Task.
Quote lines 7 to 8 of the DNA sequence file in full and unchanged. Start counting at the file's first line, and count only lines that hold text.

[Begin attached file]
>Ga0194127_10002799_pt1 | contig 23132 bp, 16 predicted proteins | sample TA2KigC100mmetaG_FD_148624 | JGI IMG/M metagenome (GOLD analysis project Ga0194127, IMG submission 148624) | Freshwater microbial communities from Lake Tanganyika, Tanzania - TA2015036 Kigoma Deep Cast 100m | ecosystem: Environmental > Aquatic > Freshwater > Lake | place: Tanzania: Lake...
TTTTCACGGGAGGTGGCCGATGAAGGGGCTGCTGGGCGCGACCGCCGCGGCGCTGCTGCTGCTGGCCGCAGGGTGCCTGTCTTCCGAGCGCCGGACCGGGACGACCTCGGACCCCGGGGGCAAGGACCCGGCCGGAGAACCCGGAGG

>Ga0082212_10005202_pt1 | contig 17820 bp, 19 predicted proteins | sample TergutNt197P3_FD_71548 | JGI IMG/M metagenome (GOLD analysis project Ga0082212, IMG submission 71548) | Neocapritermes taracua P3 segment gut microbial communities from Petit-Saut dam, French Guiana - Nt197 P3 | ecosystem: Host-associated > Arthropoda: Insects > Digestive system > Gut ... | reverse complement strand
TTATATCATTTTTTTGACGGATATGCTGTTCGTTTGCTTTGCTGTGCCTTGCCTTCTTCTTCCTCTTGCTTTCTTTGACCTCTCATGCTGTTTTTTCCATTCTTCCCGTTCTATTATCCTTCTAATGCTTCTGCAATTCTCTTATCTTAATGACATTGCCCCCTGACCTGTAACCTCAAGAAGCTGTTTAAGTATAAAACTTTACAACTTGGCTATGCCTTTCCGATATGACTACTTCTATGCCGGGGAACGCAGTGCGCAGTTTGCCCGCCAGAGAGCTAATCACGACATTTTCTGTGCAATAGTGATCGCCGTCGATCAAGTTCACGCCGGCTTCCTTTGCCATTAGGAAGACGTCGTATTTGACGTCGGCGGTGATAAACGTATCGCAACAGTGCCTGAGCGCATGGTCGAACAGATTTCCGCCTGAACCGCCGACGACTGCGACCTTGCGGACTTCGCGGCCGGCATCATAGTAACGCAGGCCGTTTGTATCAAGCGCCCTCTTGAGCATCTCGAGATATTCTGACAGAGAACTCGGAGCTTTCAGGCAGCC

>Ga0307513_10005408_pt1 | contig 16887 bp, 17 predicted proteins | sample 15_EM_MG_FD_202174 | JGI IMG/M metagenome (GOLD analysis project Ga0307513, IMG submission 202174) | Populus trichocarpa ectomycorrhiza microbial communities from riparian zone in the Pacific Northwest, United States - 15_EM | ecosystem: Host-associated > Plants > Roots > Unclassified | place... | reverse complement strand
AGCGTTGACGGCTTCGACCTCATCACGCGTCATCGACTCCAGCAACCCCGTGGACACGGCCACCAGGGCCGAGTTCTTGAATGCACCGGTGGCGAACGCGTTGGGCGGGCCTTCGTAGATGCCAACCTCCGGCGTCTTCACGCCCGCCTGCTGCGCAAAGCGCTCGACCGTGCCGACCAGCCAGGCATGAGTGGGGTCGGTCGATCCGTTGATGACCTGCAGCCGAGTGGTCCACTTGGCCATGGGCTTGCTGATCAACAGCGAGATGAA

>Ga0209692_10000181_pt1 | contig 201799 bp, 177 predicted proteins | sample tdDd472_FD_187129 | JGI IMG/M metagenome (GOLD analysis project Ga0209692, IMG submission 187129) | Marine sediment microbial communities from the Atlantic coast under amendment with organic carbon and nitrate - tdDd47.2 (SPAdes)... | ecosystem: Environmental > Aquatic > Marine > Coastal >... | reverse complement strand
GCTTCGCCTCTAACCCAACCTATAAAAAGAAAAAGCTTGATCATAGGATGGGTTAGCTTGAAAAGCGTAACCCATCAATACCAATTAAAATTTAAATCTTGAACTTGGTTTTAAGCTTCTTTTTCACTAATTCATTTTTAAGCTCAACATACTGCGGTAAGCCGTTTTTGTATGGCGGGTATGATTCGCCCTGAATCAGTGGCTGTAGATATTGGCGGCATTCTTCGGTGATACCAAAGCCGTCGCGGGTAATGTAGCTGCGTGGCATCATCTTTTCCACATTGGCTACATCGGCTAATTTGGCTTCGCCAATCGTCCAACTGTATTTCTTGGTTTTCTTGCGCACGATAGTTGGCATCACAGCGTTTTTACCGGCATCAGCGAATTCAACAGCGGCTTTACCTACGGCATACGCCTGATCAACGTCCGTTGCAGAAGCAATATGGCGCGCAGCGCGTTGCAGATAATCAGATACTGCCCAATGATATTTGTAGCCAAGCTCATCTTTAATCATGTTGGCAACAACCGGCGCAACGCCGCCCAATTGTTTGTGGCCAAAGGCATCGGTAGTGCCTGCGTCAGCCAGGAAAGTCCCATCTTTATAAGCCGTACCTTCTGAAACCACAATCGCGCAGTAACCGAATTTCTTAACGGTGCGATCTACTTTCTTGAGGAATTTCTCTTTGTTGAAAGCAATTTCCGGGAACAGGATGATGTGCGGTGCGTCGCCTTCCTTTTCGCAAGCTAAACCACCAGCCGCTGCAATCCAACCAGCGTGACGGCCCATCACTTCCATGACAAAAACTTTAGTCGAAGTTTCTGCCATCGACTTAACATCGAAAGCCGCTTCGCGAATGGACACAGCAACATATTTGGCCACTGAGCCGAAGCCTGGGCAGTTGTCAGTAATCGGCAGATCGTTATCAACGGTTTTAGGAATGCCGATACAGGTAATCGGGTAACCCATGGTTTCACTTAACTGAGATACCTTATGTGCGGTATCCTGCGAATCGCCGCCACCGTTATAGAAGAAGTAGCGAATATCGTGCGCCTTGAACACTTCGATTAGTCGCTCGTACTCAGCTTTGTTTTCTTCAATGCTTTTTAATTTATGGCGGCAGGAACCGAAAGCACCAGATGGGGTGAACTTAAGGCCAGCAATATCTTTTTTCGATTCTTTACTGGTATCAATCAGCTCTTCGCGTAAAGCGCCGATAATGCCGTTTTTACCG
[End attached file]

>Ga0209692_10000181_pt1 | contig 201799 bp, 177 predicted proteins | sample tdDd472_FD_187129 | JGI IMG/M metagenome (GOLD analysis project Ga0209692, IMG submission 187129) | Marine sediment microbial communities from the Atlantic coast under amendment with organic carbon and nitrate - tdDd47.2 (SPAdes)... | ecosystem: Environmental > Aquatic > Marine > Coastal >... | reverse complement strand
GCTTCGCCTCTAACCCAACCTATAAAAAGAAAAAGCTTGATCATAGGATGGGTTAGCTTGAAAAGCGTAACCCATCAATACCAATTAAAATTTAAATCTTGAACTTGGTTTTAAGCTTCTTTTTCACTAATTCATTTTTAAGCTCAACATACTGCGGTAAGCCGTTTTTGTATGGCGGGTATGATTCGCCCTGAATCAGTGGCTGTAGATATTGGCGGCATTCTTCGGTGATACCAAAGCCGTCGCGGGTAATGTAGCTGCGTGGCATCATCTTTTCCACATTGGCTACATCGGCTAATTTGGCTTCGCCAATCGTCCAACTGTATTTCTTGGTTTTCTTGCGCACGATAGTTGGCATCACAGCGTTTTTACCGGCATCAGCGAATTCAACAGCGGCTTTACCTACGGCATACGCCTGATCAACGTCCGTTGCAGAAGCAATATGGCGCGCAGCGCGTTGCAGATAATCAGATACTGCCCAATGATATTTGTAGCCAAGCTCATCTTTAATCATGTTGGCAACAACCGGCGCAACGCCGCCCAATTGTTTGTGGCCAAAGGCATCGGTAGTGCCTGCGTCAGCCAGGAAAGTCCCATCTTTATAAGCCGTACCTTCTGAAACCACAATCGCGCAGTAACCGAATTTCTTAACGGTGCGATCTACTTTCTTGAGGAATTTCTCTTTGTTGAAAGCAATTTCCGGGAACAGGATGATGTGCGGTGCGTCGCCTTCCTTTTCGCAAGCTAAACCACCAGCCGCTGCAATCCAACCAGCGTGACGGCCCATCACTTCCATGACAAAAACTTTAGTCGAAGTTTCTGCCATCGACTTAACATCGAAAGCCGCTTCGCGAATGGACACAGCAACATATTTGGCCACTGAGCCGAAGCCTGGGCAGTTGTCAGTAATCGGCAGATCGTTATCAACGGTTTTAGGAATGCCGATACAGGTAATCGGGTAACCCATGGTTTCACTTAACTGAGATACCTTATGTGCGGTATCCTGCGAATCGCCGCCACCGTTATAGAAGAAGTAGCGAATATCGTGCGCCTTGAACACTTCGATTAGTCGCTCGTACTCAGCTTTGTTTTCTTCAATGCTTTTTAATTTATGGCGGCAGGAACCGAAAGCACCAGATGGGGTGAACTTAAGGCCAGCAATATCTTTTTTCGATTCTTTACTGGTATCAATCAGCTCTTCGCGTAAAGCGCCGATAATGCCGTTTTTACCG